The Situationist

The Situational Effect of Negativity on Voting

Posted by The Situationist Staff on November 5, 2012

From Forbes:

Two studies published this month uncover some of the influences that play on the mind as we approach the voting booth.

Think Negative, Think Certain 

The first study, published in the British Journal of Social Psychology uncovers the power of negativity in framing political attitudes.  Researchers presented participants with information about two fictional candidates – one conservative, one liberal – for a position on a government board.

After reading about the two candidates, some participants were asked if they “supported” or “opposed” the liberal candidate and some were asked if they “supported” or “opposed” the conservative candidate. Participants who were led to frame their opinions negatively (“opposed”) – regardless of their underlying preference – expressed more certainty about their attitudes than did participants who were led frame their opinions positively (“supported”).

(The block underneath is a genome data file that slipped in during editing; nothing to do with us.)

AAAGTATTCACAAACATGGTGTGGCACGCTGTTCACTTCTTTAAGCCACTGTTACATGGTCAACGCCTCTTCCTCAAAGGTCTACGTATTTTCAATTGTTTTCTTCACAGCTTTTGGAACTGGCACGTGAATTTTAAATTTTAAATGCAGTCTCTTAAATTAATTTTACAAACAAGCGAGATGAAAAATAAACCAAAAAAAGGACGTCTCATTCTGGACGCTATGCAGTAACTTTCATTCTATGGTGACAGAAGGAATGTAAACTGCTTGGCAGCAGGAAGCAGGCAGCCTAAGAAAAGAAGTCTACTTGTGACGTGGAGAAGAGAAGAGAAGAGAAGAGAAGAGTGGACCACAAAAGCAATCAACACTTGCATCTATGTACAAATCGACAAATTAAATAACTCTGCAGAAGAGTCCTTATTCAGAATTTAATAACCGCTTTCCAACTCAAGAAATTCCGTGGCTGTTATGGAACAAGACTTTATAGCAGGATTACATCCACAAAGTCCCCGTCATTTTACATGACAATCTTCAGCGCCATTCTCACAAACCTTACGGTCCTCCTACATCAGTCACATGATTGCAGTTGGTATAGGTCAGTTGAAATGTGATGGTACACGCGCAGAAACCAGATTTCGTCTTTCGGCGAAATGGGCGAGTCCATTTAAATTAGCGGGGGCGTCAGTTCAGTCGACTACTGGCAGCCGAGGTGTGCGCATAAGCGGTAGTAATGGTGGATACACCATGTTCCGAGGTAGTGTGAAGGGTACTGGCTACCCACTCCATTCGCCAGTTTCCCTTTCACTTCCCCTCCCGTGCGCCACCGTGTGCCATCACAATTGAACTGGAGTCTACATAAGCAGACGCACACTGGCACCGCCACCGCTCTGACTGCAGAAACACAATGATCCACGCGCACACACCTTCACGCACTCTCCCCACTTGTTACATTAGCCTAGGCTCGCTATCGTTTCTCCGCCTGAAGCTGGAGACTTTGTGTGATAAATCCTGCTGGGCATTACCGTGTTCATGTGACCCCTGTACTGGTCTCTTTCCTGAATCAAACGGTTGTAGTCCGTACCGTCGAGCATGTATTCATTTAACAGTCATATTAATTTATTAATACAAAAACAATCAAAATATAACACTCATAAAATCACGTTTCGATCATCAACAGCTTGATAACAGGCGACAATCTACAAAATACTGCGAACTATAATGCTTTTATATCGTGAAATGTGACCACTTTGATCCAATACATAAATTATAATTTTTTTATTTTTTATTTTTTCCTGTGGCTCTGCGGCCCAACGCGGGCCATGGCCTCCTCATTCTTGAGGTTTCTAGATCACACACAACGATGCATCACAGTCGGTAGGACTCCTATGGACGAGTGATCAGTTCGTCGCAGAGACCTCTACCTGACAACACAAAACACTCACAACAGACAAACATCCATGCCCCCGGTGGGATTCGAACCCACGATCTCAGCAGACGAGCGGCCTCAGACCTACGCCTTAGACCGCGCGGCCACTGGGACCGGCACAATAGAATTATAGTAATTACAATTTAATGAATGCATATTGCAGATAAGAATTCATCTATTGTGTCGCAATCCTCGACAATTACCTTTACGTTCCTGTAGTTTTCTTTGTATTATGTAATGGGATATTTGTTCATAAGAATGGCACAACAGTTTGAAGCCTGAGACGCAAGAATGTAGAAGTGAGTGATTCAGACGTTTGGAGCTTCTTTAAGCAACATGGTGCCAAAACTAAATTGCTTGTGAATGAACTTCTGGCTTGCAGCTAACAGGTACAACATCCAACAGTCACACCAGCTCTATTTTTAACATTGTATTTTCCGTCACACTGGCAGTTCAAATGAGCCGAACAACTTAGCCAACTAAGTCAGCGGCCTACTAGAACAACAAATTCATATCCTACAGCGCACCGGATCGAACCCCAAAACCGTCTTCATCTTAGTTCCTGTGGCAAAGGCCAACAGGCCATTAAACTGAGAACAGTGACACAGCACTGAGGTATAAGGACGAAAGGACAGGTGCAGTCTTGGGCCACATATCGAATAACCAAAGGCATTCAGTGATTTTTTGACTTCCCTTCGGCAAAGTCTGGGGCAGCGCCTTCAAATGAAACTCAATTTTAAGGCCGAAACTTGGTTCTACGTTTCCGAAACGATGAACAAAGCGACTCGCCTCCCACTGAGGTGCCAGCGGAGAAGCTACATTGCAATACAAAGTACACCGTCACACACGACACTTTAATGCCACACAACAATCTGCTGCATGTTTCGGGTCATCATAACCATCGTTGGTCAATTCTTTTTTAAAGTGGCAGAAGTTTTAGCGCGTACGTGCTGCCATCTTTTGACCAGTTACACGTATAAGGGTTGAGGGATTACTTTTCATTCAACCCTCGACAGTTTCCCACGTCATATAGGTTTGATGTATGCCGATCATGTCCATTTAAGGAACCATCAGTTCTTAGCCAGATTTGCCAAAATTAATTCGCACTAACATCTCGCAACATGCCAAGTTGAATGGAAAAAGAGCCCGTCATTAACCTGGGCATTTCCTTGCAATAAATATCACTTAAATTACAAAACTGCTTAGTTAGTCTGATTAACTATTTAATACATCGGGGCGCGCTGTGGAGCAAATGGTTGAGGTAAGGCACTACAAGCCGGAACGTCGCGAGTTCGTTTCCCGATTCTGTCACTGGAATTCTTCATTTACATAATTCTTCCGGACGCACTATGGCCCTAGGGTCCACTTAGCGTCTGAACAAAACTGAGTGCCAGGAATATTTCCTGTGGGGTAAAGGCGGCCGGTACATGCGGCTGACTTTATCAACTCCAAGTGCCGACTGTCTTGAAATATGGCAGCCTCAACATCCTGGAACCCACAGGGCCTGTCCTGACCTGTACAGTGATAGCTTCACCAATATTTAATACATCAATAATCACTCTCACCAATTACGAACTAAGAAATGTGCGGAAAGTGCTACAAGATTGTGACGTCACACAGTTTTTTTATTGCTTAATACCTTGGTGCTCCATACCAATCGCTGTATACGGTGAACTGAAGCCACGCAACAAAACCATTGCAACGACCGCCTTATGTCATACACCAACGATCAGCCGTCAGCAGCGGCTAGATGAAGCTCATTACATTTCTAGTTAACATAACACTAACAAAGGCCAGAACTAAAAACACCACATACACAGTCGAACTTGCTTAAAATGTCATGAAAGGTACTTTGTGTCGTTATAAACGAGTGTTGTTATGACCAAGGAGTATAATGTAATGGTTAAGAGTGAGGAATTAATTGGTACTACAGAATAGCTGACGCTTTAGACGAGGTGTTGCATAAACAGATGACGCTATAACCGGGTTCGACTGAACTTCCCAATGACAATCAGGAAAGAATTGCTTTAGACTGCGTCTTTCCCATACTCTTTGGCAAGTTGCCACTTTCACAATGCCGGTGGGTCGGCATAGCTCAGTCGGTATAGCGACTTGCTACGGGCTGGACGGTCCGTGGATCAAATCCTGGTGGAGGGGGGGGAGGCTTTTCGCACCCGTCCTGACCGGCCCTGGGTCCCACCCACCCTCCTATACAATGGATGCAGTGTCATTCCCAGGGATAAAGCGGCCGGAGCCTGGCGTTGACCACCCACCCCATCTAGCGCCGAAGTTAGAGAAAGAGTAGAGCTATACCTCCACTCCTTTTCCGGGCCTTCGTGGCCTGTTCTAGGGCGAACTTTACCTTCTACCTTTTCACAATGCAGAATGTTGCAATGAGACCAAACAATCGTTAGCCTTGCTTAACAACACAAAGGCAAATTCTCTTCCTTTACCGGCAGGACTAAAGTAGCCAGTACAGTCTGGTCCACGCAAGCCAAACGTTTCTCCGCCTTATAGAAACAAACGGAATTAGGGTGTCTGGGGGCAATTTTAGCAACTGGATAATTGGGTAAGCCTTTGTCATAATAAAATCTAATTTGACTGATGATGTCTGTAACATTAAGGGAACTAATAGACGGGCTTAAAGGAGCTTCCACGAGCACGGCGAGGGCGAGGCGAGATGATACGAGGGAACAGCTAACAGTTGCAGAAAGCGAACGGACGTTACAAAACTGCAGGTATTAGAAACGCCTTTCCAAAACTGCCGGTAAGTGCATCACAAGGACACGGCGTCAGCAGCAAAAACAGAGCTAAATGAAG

A follow-up experiment reinforced this result, but also showed that the effect was much stronger when the participants were able to think carefully about the candidates.  The effect was diminished when participants spent less time thinking about the candidates.

Quoting George Bizner, the lead author of the study, “Our prior research showed that framing an opinion in terms of opposition yields stronger attitudes than does framing it in terms of support. The most interesting point from our latest research is that this effect is actually stronger when people process the messages more deeply – when they are motivated and have been able to think about the issue. So, perhaps counter-intuitively, the people who care the most about the issues or candidates seem more likely to be affected by the bias.”

Read the entire article, including the summary of the second study here.

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